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Domestic abuse help for East Lancashire teens
ACTION to extend the definition of domestic violence and for it to include abusive teenage relationships have been welcomed.
The definition will now cover psychological intimidation and controlling behaviour and apply to victims who are 16 and 17.
It means non-violent acts such as stopping partners from leaving the house, or having access to a phone could lead to a prosecution.
Earlier this month Andrew Stephenson, MP for Pendle led a major debate in Parliament on the issue.
He said: “Domestic violence is close to my heart, because I have seen at first hand how it tears families, communities and people apart.”
He cited the work of a number of organisations working in East Lancashire including Lancashire Probation Service, the Domestic Violence Initiative and Pendle Women’s Centre and Hyndburn and Ribble Valley Domestic Abuse Team.
The changes will be implemented in March 2013, following pressure from local authorities, police and women’s organisations.
Rossendale and Darwen Tory MP Jake Berry said: “I am delighted that the government is serious about tackling domestic violence in all forms. I think it is far more widespread than most people think.”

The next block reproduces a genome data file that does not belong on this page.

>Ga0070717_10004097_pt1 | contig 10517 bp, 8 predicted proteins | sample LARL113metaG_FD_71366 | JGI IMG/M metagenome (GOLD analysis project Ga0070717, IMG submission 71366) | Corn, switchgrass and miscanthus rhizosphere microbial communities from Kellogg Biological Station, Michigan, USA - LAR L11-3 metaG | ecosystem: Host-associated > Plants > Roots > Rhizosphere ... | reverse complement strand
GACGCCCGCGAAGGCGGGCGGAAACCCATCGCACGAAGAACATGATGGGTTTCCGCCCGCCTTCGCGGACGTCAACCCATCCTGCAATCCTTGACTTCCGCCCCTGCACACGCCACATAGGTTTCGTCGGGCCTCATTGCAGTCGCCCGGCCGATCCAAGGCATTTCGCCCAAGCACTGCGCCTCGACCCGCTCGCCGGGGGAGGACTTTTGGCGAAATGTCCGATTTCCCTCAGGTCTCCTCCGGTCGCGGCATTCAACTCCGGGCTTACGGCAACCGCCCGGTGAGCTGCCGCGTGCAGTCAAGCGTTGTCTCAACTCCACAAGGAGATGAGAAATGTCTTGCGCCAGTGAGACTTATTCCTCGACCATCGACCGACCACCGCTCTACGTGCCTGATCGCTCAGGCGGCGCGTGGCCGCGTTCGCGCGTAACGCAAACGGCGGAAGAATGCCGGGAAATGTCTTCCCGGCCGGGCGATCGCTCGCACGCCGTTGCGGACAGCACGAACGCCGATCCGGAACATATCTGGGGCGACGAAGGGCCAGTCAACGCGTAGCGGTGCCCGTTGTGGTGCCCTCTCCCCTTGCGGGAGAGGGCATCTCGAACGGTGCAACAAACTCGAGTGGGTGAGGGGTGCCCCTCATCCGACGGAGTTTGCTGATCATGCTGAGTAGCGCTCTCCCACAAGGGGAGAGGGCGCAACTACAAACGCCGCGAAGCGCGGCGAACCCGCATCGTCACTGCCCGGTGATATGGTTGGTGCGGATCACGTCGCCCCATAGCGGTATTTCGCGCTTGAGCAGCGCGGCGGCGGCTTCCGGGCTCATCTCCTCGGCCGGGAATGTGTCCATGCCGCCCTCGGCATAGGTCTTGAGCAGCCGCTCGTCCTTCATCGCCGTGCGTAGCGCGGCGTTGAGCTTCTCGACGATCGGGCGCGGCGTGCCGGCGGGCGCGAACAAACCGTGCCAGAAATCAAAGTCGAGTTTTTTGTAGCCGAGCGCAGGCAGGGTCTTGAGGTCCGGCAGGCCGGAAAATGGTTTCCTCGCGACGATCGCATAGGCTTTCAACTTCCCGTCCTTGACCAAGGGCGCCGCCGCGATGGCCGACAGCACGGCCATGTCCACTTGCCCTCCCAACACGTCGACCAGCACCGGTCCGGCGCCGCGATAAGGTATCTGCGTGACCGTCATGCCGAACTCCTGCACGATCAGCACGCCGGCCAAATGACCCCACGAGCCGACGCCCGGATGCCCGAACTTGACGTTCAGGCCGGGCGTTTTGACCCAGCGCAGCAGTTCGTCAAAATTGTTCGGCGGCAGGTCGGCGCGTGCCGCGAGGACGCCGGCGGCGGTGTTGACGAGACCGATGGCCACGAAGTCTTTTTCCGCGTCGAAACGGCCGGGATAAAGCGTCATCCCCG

Rachel Horman is head of domestic violence and forced marriage issues with the law firm Watson Ramsbottom which has offices in Blackburn, Darwen and Great Harwood and Accrington.
She is the current legal aid family lawyer of the year said she welcomed the expansion to 16 and 17 year-olds and attempts to increase the arrest rate for domestic violence.
However, she doubted within the current legal framework that arrests would rise.
She said: “It would certainly help if a new offence of coercive control was created because I think that gives the police much more to work with.
“As it stands the government is expecting the police to prosecute under the protection from harassment act, which is already notoriously under-used by the police.”
She called for training for the police, prosecutors and judges to understand “the devastating effects of psychological abuse”.